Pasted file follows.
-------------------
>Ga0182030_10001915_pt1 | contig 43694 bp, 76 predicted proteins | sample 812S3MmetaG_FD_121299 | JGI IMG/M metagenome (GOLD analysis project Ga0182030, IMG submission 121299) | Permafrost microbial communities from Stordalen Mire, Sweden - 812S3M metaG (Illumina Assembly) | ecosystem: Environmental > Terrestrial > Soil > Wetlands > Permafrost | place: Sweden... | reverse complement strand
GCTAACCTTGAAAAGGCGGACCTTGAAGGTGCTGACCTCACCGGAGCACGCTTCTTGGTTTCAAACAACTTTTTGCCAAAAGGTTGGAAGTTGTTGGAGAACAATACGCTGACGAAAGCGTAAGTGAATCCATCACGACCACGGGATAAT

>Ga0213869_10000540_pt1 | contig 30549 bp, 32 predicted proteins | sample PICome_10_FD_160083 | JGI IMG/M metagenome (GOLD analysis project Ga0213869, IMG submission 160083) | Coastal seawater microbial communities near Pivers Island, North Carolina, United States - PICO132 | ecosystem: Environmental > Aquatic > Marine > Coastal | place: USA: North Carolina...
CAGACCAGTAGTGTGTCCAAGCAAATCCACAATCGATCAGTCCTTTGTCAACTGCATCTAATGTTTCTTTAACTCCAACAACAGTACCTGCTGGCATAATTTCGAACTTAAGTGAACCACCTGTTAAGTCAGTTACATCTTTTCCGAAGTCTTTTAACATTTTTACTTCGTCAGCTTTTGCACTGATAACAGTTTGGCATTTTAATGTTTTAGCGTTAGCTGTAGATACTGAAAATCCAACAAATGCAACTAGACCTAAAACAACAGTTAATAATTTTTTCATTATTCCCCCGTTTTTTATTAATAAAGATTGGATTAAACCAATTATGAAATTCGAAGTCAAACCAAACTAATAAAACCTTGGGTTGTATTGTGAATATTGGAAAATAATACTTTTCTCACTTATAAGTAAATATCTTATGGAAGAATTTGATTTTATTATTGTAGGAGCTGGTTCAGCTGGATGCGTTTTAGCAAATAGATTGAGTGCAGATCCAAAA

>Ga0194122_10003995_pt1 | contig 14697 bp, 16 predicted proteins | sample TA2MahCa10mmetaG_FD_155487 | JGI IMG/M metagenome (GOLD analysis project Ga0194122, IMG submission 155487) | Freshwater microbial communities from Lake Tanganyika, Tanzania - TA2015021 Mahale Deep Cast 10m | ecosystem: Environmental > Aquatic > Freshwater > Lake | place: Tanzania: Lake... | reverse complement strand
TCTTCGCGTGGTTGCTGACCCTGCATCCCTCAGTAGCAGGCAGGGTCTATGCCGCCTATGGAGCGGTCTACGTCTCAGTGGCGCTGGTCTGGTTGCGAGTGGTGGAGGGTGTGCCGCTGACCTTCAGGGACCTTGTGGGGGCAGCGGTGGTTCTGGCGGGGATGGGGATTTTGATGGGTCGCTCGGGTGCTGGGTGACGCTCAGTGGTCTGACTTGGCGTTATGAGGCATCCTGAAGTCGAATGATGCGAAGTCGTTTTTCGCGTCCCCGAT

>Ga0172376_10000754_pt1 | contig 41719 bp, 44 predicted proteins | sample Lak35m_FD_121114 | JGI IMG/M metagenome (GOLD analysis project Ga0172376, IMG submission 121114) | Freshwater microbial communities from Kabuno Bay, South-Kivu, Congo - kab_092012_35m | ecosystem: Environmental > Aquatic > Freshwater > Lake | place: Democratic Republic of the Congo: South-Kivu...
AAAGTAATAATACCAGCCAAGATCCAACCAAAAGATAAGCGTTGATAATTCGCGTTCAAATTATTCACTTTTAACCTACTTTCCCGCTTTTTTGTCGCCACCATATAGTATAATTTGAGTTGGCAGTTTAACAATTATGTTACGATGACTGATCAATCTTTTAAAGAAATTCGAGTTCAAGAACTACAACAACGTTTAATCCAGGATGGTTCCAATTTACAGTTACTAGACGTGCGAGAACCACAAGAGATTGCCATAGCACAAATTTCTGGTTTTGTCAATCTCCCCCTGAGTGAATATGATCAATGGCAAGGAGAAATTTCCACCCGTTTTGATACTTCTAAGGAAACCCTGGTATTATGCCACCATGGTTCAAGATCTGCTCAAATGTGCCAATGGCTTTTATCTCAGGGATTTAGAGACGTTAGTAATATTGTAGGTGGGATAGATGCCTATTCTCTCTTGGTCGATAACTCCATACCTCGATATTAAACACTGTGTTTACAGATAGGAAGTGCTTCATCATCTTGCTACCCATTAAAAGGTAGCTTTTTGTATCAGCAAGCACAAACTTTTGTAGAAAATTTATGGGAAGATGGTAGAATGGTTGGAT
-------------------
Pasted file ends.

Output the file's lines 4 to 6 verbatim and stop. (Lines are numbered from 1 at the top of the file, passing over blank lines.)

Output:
CAGACCAGTAGTGTGTCCAAGCAAATCCACAATCGATCAGTCCTTTGTCAACTGCATCTAATGTTTCTTTAACTCCAACAACAGTACCTGCTGGCATAATTTCGAACTTAAGTGAACCACCTGTTAAGTCAGTTACATCTTTTCCGAAGTCTTTTAACATTTTTACTTCGTCAGCTTTTGCACTGATAACAGTTTGGCATTTTAATGTTTTAGCGTTAGCTGTAGATACTGAAAATCCAACAAATGCAACTAGACCTAAAACAACAGTTAATAATTTTTTCATTATTCCCCCGTTTTTTATTAATAAAGATTGGATTAAACCAATTATGAAATTCGAAGTCAAACCAAACTAATAAAACCTTGGGTTGTATTGTGAATATTGGAAAATAATACTTTTCTCACTTATAAGTAAATATCTTATGGAAGAATTTGATTTTATTATTGTAGGAGCTGGTTCAGCTGGATGCGTTTTAGCAAATAGATTGAGTGCAGATCCAAAA

>Ga0194122_10003995_pt1 | contig 14697 bp, 16 predicted proteins | sample TA2MahCa10mmetaG_FD_155487 | JGI IMG/M metagenome (GOLD analysis project Ga0194122, IMG submission 155487) | Freshwater microbial communities from Lake Tanganyika, Tanzania - TA2015021 Mahale Deep Cast 10m | ecosystem: Environmental > Aquatic > Freshwater > Lake | place: Tanzania: Lake... | reverse complement strand
TCTTCGCGTGGTTGCTGACCCTGCATCCCTCAGTAGCAGGCAGGGTCTATGCCGCCTATGGAGCGGTCTACGTCTCAGTGGCGCTGGTCTGGTTGCGAGTGGTGGAGGGTGTGCCGCTGACCTTCAGGGACCTTGTGGGGGCAGCGGTGGTTCTGGCGGGGATGGGGATTTTGATGGGTCGCTCGGGTGCTGGGTGACGCTCAGTGGTCTGACTTGGCGTTATGAGGCATCCTGAAGTCGAATGATGCGAAGTCGTTTTTCGCGTCCCCGAT